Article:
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Linchi Shea

Checking out SQL Server via empirical data points

Quick, dirty, but effective – finding top CPU consumers

Despite all the DMVs, the sysprocesses table still offers a significant amount of information for identifying top CPU or I/O consumers. A great advantage is that it is SQL Server version neutral (so far anyway) and convenient to get to.

 

So inevitably, you’ll be called to find the top CPU consumers in a SQL Server instance. You have a number of ways to accomplish that goal. For instance, you may have at your disposal one of the third-party GUI tools. Some of them are useful, but you may find your satisfaction level varies for one reason or another. A straightforward request of ‘show me the current top CPU consumers’ requires a straightforward answer. For some of these GUI tools, that seems to be a bit too much to ask.

 

Alternatively, you can query the DMVs directly and get really fancy. A problem with doing that is these fancy queries can be rather complex, and sometimes, too complex to get straight to the point. Now, I don't know about you, but from time to time I find myself having to look up Books Online to verify a column in a DMV or confirm the relationship between two DMVs. Now, you can overcome that problem with an excellent stored procedure created by Adam Machanic. The stored procedure is especially useful because it allows you to see the delta between two snapshots, which is what really matters in most cases. Cumulative CPU values over a long haul are close to useless in troubleshooting a CPU load problem.

 

But unfortunately, you almost certainly will run into situations where you can’t just create a stored procedure on a production SQL Server instance on the fly. Well, you still have your script collection with you, right? Nobody would prevent you from running your favorite DMV scripts for troubleshooting purposes, especially when you are helping them bust their top CPU consumers.

 

Even with a collection of fancy DMVs scripts, I often find it’s effective to use the following simple script to quickly locate top CPU consumers (or top I/O consumers).

 

drop table #tmp

go

select * into #tmp from sysprocesses

go

 

-- wait for a few seconds before running the next statement

 

select top 20

       t1.cpu - t2.cpu as cpu_diff,

       t1.physical_io - t2.physical_io as io_diff,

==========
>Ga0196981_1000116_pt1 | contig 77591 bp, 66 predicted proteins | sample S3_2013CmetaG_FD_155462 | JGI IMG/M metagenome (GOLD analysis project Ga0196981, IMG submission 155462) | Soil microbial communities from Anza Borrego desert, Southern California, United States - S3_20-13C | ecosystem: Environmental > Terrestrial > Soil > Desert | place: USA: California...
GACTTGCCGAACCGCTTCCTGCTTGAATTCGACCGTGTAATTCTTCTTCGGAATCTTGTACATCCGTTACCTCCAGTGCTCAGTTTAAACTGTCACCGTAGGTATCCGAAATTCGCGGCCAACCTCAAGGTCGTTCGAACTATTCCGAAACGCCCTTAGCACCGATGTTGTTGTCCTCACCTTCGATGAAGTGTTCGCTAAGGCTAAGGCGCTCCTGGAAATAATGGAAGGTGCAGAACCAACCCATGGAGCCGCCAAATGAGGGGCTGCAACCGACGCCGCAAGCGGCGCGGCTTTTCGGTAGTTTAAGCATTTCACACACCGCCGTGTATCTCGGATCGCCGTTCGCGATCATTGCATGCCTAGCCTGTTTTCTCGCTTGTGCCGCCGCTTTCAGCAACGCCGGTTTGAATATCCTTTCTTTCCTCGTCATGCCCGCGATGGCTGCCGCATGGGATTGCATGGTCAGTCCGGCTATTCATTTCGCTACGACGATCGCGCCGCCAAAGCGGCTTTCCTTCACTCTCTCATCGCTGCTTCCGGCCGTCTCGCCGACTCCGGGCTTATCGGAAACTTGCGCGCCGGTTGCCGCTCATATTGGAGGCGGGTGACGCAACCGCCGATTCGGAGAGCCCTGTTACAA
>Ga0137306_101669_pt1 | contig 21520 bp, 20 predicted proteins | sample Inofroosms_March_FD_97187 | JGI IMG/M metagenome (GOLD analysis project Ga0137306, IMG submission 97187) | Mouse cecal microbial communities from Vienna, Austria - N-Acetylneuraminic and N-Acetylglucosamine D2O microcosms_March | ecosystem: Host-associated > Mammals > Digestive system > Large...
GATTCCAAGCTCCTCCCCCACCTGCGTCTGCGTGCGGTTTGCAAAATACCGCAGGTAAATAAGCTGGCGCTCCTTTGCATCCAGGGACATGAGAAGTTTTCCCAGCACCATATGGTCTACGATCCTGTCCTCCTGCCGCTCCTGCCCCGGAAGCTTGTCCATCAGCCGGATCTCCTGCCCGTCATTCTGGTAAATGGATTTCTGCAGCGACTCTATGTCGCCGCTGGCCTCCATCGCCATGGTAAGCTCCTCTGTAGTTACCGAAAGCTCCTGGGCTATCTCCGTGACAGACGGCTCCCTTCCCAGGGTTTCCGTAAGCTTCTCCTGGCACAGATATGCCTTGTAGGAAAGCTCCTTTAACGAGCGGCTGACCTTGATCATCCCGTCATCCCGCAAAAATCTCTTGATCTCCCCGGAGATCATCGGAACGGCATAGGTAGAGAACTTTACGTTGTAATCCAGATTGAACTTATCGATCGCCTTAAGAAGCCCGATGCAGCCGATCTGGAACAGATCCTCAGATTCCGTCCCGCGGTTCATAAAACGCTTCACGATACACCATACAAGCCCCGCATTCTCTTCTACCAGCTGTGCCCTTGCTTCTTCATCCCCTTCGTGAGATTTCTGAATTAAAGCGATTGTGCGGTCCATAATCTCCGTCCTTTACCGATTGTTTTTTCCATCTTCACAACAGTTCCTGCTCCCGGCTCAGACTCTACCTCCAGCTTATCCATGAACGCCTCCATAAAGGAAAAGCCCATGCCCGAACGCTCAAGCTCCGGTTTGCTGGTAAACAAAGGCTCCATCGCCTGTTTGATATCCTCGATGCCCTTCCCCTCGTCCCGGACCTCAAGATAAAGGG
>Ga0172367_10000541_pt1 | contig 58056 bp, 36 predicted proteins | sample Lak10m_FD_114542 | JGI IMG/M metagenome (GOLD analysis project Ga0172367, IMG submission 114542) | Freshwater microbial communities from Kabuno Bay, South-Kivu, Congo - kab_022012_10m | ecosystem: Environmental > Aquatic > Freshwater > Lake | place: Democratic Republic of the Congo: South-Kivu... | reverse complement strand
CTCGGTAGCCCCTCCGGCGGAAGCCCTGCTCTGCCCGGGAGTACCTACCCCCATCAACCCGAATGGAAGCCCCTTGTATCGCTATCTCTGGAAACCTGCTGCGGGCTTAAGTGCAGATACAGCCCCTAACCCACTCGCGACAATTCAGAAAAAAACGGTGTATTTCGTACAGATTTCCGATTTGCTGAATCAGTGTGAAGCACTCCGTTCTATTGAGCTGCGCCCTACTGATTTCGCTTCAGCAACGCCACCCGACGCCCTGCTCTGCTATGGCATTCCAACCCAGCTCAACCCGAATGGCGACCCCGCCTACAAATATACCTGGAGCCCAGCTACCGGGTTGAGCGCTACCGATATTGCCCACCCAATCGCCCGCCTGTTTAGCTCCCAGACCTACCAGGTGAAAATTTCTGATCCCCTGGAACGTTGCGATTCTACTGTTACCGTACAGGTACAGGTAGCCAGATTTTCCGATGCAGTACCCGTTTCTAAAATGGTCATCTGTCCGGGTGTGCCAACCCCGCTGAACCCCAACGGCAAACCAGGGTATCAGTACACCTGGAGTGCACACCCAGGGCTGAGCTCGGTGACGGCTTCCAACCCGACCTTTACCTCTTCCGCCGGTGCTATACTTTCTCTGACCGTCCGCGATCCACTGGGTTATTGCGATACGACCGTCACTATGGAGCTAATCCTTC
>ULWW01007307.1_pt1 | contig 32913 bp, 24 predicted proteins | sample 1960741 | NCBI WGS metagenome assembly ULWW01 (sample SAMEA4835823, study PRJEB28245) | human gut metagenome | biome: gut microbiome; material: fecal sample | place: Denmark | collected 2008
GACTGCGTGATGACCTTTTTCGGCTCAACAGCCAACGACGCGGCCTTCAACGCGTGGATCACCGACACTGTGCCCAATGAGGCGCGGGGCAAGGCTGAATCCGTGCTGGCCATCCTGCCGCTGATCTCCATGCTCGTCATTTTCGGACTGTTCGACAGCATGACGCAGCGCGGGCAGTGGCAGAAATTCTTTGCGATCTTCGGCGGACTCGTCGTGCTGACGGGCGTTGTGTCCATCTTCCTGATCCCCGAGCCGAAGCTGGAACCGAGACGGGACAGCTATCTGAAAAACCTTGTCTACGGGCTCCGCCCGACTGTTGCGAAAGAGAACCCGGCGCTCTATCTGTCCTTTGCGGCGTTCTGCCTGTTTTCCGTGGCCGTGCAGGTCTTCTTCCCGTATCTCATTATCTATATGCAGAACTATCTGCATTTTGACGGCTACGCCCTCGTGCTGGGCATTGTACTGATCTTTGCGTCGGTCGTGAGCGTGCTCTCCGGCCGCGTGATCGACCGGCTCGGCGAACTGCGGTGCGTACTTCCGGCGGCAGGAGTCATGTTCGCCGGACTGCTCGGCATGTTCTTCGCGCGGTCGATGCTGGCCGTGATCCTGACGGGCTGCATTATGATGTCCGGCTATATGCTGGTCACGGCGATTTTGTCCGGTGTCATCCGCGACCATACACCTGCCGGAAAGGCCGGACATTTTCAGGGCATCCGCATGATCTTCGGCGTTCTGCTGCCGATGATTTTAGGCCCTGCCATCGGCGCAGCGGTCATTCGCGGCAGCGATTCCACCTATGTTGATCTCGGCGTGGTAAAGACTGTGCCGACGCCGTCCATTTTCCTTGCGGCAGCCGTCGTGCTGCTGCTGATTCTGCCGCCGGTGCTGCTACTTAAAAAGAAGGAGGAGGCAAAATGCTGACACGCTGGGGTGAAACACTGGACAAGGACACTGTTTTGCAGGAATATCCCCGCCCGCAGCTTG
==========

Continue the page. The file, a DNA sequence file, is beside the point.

t1.*

  from sysprocesses t1, #tmp t2

 where t1.spid = t2.spid

   and t1.login_time = t2.login_time

   and t1.ecid = t2.ecid

order by cpu_diff desc

go

 

Substituting order by cpu_diff desc in the script with order by io_diff desc gives you the top I/O consumers.

 

This script is quick and dirty because you can type it in a few seconds, and really don’t need to memorize anything (except that you need to know sysprocesses a bit, which I assume every SQL Server guy worth his salt should already know).

 

This script is effective because it has been battle tested in many places and over many years.

 

Of course, this doesn’t give you all the bells and whistles that come with fancier scripts or Adam’s stored procedure. Well, I don’t mean to suggest that they only give bells and whistles beyond what this script gives you, but you get the drift. Yes, you can start to add this and that to this quick and dirty script (such as adding a cross join with sys.dm_exec_sql_text to get the SQL statement). But that kind of defeats the purpose of being quick and dirty.

 

Of course, this script would not give you laser precision. It is not intended to.

 

But when you find yourself in a situation without a fancy pre-installed stored procedure or without your script collection with you, this little dirty script can come in real handy.

 

Published Friday, August 21, 2009 7:07 PM by Linchi Shea

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Comments

 

AaronBertrand said:

As simple as you try to make the script, it will still be challenging to memorize.  You could always save it as a template (or as a snippet, if you use SSMS Tools Pack, Red Gate add-ins, etc).

August 21, 2009 6:28 PM
 

Adam Machanic said:

Hi Linchi,

I'm not sure whether login_time is a good enough ID for the request; I think last_batch might be a bit safer. Otherwise you can get situations where a user or app is submitting multiple batches. I guess it depends on the granularity you'd like for the results.

Thanks for calling out Who is Active!

August 21, 2009 9:05 PM
 

Linchi Shea said:

Hi Aaron;

Old habits die hard. I'm still using the saved script file method. Thanks for pointing out the templates.

Adam;

Yeah, it's a granularity issue. I found most of the time, using the last_batch column result in too many misses on the batch boundaries when the primary interest is in finding where the main load come from. Also, ecid is necessary in case of query parallelism.

August 24, 2009 12:38 PM
 

John Paul Cook said:

I have a minor suggestion - make the DROP TABLE conditional.

IF  EXISTS (SELECT * FROM sys.objects WHERE object_id = OBJECT_ID(N'#tmp') AND type in (N'U'))

  drop table #tmp

GO

August 24, 2009 11:08 PM

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